Fresno Spousal Support
This is one of the first questions asked by divorcing spouses. If you are the supported spouse, you will want to know about your financial security and how long you will have to become reasonably self-supporting. The supporting or obligor spouse will want to know how long they will be required to support their former spouse. These are all good questions and this blog is intended to shed some light on those issues and give instruction as to how spousal support is determined.
California law requires that both parties become reasonably self-supporting within a reasonable period of time after the date of separation or divorce. Spousal support is determined based on several factors set forth in Family Code Section 4320. What is actually reasonable depends on the circumstances of your case. These are the factors that a court will consider when assessing spousal support:
The age and health of the parties. The parties’ ages and relative health does factor into spousal support. If one spouse is nearing the age of retirement, for example, it is likely that they will not be forced to work after the age of retirement or to find a job unless that spouse chooses to work. Conversely, if a couple is relatively young and in good health when they divorce, it would be more realistic for both spouses to have time to further their careers or to become reasonably self-supporting. A party’s health is always at issue. An able bodied, healthy individual is far more likely to be able to work for a long period of time as opposed to an individual with health restrictions.
Each party’s marketable skills. Whether each party has marketable job skills and whether those job skills can support one or both of the spouses at the marital standard of living is a prime consideration when determining spousal support. For example, a well-trained surgeon will usually earn considerably more than the manager of a non-profit organization. As another example, a stay at home parent who was trained as a nurse or a teacher may have the job skills to find work but would need time to be retrained to current professional standards or to obtain another certification or credential.
The marital standard of living. The marital standard of living is usually the yardstick by which courts measure how the parties should live after the date of separation and divorce. Adjustments are made depending on whether the parties can afford to support two households after separation. For example, if a couple were living beyond their means during the marriage or barely making ends meet, it would be more realistic that both of the parties will have to make some concessions about their living arrangements upon separation and divorce. Conversely, if one of the parties was an unusually high wage earner during the marriage and still is, it would be more realistic that the marital standard of living can be maintained.
Time out of the work force. It is not unusual during a marriage that one spouse will take time off from work to raise children, for health reasons or simply because one spouse earns enough money where the other spouse does not have to work. Upon the date of separation, it is incumbent upon the non-working spouse to obtain the job skills necessary to become reasonably self-supporting. The court will take into consideration the length of time that a spouse was out of the work force when assessing spousal support including any time needed for additional training or education as appropriate.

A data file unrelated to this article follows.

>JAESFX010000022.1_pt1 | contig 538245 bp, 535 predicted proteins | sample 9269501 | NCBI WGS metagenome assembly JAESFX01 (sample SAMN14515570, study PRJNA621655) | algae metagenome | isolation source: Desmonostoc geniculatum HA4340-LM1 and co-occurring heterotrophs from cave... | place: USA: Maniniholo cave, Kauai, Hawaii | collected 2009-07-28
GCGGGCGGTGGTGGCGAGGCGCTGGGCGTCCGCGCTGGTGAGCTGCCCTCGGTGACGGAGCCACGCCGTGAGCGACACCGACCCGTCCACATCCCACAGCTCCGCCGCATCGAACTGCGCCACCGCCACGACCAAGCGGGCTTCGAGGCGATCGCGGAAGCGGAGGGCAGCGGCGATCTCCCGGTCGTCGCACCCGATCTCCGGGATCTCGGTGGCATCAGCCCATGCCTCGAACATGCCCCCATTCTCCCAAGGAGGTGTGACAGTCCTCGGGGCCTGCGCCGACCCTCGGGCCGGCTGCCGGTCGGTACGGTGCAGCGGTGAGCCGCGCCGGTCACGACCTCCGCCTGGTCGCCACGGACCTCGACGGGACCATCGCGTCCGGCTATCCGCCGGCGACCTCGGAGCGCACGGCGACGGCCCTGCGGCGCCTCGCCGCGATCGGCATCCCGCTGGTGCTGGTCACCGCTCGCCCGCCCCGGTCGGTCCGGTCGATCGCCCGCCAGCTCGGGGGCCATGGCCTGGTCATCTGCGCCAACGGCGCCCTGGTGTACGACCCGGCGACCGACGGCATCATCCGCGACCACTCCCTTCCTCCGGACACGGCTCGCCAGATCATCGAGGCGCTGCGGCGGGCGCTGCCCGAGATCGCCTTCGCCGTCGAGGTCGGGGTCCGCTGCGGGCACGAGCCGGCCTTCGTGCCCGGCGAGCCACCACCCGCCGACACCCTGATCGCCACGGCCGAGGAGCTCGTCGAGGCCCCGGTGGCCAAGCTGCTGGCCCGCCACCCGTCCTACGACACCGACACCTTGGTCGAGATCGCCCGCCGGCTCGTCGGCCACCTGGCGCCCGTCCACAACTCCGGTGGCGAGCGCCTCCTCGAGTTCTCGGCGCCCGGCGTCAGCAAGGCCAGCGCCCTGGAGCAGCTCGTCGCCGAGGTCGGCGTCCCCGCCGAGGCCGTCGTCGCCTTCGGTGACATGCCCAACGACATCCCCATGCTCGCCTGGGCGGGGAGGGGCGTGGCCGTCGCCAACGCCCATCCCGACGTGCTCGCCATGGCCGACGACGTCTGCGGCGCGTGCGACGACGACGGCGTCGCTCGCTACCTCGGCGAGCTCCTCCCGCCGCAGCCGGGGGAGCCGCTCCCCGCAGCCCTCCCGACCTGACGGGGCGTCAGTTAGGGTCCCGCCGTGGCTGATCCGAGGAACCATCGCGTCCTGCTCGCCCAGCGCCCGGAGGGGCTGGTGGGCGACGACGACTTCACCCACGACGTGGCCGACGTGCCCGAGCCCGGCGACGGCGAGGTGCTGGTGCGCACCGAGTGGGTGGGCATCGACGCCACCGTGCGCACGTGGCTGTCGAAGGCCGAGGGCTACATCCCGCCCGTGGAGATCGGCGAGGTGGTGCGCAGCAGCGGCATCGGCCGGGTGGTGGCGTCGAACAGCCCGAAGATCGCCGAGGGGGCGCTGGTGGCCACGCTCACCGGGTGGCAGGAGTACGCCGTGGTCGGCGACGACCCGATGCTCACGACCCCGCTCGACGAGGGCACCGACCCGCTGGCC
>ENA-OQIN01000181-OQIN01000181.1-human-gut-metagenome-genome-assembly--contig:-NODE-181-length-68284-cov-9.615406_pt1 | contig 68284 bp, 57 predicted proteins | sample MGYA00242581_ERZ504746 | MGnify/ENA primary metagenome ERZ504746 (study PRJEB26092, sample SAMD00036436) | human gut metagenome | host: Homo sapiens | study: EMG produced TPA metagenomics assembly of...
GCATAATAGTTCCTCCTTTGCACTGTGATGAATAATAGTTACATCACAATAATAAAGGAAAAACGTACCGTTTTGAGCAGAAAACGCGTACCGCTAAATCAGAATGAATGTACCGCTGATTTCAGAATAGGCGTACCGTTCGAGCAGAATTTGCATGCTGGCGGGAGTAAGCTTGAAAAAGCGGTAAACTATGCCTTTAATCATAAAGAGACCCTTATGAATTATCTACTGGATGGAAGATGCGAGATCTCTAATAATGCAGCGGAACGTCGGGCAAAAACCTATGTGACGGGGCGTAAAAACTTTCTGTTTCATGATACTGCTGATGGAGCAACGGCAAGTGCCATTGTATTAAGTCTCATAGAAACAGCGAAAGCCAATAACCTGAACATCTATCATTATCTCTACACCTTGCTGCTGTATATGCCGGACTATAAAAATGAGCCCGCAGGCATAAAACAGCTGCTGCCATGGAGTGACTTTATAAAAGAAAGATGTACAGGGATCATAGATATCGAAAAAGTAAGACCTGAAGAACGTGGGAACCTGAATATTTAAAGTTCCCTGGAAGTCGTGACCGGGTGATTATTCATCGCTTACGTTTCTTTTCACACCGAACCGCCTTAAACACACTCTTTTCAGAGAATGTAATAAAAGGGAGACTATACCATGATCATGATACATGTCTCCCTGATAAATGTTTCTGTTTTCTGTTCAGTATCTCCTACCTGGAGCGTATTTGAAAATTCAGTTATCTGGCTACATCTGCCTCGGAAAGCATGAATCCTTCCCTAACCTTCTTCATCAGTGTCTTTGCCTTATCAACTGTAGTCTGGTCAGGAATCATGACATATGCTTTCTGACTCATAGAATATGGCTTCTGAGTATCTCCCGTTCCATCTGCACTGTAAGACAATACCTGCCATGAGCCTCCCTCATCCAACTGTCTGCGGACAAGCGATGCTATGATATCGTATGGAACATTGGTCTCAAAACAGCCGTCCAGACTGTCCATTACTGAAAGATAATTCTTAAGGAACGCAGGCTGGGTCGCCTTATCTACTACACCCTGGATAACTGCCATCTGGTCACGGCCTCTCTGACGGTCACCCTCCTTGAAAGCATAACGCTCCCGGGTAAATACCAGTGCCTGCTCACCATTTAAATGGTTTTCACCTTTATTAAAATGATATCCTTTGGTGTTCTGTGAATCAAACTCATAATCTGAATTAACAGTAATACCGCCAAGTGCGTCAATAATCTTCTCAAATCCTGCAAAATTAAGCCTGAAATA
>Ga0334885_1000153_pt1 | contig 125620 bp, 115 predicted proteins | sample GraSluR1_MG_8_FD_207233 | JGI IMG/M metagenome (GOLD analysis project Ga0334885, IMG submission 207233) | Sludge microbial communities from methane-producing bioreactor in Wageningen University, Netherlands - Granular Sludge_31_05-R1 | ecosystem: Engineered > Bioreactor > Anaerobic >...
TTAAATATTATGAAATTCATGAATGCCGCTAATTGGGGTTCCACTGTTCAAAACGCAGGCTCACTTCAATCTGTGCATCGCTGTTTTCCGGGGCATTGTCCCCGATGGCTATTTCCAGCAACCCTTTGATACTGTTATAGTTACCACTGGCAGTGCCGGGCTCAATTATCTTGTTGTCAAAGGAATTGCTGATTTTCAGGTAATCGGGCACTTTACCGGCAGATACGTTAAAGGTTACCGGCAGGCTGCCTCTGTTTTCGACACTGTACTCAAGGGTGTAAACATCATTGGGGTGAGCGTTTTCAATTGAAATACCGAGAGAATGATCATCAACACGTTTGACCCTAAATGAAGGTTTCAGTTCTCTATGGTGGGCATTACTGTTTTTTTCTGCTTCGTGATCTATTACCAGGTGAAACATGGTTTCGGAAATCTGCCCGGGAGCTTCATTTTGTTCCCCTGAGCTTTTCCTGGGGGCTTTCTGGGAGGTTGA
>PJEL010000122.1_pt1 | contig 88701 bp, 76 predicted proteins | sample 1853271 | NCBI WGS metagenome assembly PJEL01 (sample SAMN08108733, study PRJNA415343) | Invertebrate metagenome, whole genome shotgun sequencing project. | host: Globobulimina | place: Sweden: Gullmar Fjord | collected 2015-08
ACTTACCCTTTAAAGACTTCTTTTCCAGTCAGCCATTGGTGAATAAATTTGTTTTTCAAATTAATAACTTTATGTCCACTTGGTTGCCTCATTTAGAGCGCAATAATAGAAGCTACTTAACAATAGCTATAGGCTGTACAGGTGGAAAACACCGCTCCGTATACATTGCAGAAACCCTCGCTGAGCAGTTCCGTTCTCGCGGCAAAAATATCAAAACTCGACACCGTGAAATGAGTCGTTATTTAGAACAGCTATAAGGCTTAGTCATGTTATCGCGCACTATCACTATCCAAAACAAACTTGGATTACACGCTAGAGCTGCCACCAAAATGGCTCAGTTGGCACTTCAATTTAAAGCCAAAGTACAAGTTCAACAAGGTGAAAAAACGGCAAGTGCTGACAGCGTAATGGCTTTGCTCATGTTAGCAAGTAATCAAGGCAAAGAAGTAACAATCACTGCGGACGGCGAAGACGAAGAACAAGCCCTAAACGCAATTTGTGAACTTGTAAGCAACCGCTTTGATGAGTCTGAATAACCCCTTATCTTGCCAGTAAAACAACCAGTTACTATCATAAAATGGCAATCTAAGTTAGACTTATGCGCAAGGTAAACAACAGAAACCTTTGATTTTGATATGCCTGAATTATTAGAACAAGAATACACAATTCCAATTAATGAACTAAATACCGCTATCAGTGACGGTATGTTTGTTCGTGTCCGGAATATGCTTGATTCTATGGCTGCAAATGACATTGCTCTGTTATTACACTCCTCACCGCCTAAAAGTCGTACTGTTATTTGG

The ability of one spouse to support the other. The ability of one spouse to support the other is also considered when assessing support. For example, a high earning spouse would have little difficulty supporting two households while the other spouse becomes reasonably self-supporting while a spouse who makes just enough to support one household will have little money left over to support two households. Neither spouse is required to work excessive hours or overtime outside of their regular job description to make ends meet in two households after the date of separation.
The length of the marriage. The length of the marriage also affects spousal support. In a short term marriage of less than ten years, for example, the court is likely to limit support and expect both spouses to support themselves in a shorter period of time. However, in a long term marriage, the yardstick for which is ten years, the court is more likely to make a longer term spousal support order as appropriate.
The parties’ needs and assets. The parties’ separate property assets, assets awarded in the divorce, and financial needs are also a consideration. If one spouse has a significant amount of separate property assets through their earnings, gifts or inheritance, they are more likely to be considered reasonably able to support themselves. Those assets also can be considered for the obligor spouse.
Whether domestic violence is involved. A domestic violence conviction will affect the duration of spousal support. A spouse convicted of domestic violence towards the other spouse is more likely to have a longer term spousal support obligation or to have their right to receive spousal support reduced.
The tax consequences to either party. Each party’s tax situation is also a consideration when assessing spousal support. For example, if one spouse is in a high tax bracket or has other tax obligations, the effect on that spouse’s bottom line income will affect the court’s assessment of the amount and duration of spousal support. This is also true for a spousal support recipient.
Other just and equitable factors. The court has a great deal of discretion to affix spousal support, particularly in long tem marriages. The Family Code allows a trier of fact to consider other facts and pertinent evidence when assessing spousal support that is just and reasonable under the circumstances.
If you want to learn more about how spousal support is determined in Fresno, please contact us.